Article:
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PARIS, France, April 30, 2021 (LifeSiteNews) — French President Emmanuel Macron announced this Thursday that from May 2 until June 30, France will slowly be returning back to “normal,” following its third lockdown during the month of April. “Together, these following weeks, we are going to build the way that will take us back to normal life,” he announced on Twitter. However, by June 9, a sanitary pass will be required in order to join certain large events, making France the first European country to have institutionalized something that is very much like a vaccine passport. The “new normal” will still be considering every citizen as a potentially contaminating agent.

Macron announced the new measures in an interview with the regional press on Thursday evening, at a point in time when deaths attributed to the coronavirus have remained more or less stable at about 300 per day, in a population of 67 million, while at the same time there is no excess mortality compared to previous years.

Cases of positive tests have also remained stable since mid-March until April 20 and have been declining since then, which would suggest that the lockdown, curfew and closure of schools since late March did not play a significant role.

While the situation seems not to have changed much, Macron announced that as of May 3, inter-regional travel will again be allowed in France and self-authorizations will no longer be required when moving beyond 10 kilometers from one’s home. Schools will also open partially. Two weeks later, on May 19, the national curfew will be set at 9 p.m. instead of 7 p.m., and so-called non-essential shops will be allowed to reopen at last in a framework of stringent sanitary rules. Restaurants and bars are to remain closed until June 9, only terraces being allowed to receive the public with a maximum of 6 persons per table between May 19 and June 9.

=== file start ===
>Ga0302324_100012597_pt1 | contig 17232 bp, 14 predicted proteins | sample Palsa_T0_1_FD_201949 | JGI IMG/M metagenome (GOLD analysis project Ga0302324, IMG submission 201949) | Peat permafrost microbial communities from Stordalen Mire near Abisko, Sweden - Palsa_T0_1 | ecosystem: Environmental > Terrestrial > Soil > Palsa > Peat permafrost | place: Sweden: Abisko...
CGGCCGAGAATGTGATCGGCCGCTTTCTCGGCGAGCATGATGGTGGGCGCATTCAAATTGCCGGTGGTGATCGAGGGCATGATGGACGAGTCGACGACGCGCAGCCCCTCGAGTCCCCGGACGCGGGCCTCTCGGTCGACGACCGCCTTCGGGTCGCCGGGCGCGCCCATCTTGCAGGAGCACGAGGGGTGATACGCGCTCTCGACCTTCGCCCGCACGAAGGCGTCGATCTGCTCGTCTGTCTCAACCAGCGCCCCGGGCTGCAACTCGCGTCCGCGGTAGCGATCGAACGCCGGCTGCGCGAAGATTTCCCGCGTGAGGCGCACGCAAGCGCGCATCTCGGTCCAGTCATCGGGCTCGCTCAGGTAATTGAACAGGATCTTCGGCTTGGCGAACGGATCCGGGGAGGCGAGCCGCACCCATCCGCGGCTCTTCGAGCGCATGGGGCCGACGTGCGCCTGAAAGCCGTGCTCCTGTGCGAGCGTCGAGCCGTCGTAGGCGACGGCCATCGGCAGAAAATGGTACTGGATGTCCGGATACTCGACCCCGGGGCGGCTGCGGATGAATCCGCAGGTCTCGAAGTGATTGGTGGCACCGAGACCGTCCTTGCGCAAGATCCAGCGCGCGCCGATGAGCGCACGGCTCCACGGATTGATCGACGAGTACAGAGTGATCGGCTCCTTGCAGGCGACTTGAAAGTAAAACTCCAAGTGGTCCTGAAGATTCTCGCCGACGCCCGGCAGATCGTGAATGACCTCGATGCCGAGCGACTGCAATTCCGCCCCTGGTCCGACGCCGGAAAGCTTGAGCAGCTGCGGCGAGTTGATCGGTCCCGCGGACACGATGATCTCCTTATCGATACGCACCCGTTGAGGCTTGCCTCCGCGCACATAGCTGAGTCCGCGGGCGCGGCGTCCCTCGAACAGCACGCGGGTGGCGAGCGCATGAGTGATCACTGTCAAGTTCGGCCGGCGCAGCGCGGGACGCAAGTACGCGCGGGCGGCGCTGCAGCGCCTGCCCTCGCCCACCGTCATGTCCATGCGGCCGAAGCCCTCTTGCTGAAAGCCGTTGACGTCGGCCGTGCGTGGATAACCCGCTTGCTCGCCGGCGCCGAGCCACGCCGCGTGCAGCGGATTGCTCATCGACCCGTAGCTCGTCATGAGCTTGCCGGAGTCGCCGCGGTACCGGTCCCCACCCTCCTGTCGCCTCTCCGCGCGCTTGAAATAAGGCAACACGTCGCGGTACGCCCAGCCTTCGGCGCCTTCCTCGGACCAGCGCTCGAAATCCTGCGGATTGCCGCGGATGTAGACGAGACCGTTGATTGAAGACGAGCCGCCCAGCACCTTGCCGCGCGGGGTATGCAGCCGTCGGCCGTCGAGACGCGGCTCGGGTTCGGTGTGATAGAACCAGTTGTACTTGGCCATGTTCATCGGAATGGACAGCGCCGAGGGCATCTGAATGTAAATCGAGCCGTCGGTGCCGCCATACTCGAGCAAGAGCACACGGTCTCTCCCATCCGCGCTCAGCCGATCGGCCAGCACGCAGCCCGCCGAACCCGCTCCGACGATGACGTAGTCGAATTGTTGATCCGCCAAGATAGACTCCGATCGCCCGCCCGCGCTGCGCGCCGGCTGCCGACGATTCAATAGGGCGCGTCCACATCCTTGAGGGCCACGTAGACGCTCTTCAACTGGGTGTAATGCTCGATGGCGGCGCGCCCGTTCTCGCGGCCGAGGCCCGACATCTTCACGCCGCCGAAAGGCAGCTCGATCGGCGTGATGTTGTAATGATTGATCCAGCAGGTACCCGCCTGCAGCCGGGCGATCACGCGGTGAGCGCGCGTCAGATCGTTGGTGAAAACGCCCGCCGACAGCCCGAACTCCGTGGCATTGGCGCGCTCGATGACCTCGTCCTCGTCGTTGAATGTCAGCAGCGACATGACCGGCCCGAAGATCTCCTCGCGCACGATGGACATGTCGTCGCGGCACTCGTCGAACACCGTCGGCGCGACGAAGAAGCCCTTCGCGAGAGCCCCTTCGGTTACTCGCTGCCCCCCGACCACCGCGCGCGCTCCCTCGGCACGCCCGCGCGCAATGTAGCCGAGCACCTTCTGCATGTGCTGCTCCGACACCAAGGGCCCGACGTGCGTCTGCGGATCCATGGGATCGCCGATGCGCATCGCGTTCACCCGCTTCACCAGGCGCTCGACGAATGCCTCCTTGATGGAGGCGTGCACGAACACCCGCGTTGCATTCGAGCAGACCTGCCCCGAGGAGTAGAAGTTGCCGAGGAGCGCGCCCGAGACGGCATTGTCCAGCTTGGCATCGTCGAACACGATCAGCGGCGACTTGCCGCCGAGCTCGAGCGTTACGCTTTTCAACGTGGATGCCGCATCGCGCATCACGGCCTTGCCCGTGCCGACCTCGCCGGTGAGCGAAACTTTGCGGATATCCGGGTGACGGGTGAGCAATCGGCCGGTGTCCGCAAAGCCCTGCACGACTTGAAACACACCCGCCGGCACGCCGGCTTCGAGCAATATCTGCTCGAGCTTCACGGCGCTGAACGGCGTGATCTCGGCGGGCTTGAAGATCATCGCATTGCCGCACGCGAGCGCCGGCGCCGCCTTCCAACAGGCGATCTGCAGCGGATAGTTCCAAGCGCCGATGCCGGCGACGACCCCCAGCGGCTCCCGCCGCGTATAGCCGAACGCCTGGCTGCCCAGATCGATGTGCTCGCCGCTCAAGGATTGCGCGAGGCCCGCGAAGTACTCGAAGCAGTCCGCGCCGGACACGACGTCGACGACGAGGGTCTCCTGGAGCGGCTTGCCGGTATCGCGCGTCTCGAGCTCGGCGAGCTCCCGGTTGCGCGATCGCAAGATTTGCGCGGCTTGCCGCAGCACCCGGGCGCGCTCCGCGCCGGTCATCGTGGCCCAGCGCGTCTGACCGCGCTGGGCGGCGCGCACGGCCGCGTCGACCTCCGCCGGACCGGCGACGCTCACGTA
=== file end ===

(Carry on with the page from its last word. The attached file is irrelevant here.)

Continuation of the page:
On June 9, exhibitions and commercial fairs may open with up to 5,000 visitors, and these events will be the first to require a valid sanitary pass: a QR code proving that a person has been vaccinated, has a recent negative COVID-19 test, or has antibodies proving that he or she has already had the illness. The same will apply for tourists entering France. The curfew will move up to 11 p.m.

On June 30, the curfew will finally be lifted, all events wutg more than 1,000 people either outdoors or indoors will require the sanitary pass, which will in fact be stepped up as the sanitary situation supposedly improves. “Barrier gestures” — this theoretically includes masking — and social distancing will also be maintained beyond June 30.

By that date, the French government hopes that tourists from the European Union will have obtained their own “green sanitary pass” that would allow free movement throughout the EU.

This very precise schedule must not be taken for granted. Should the incidence rate of infection rise suddenly, or if intensive care units are too full, or if the incidence rate reaches 400 positive tests per population of 100,000 within seven days, “emergency brakes” will be applied with new closures and new restrictions, keeping all the citizens on their toes waiting for the government to give a bit of slack.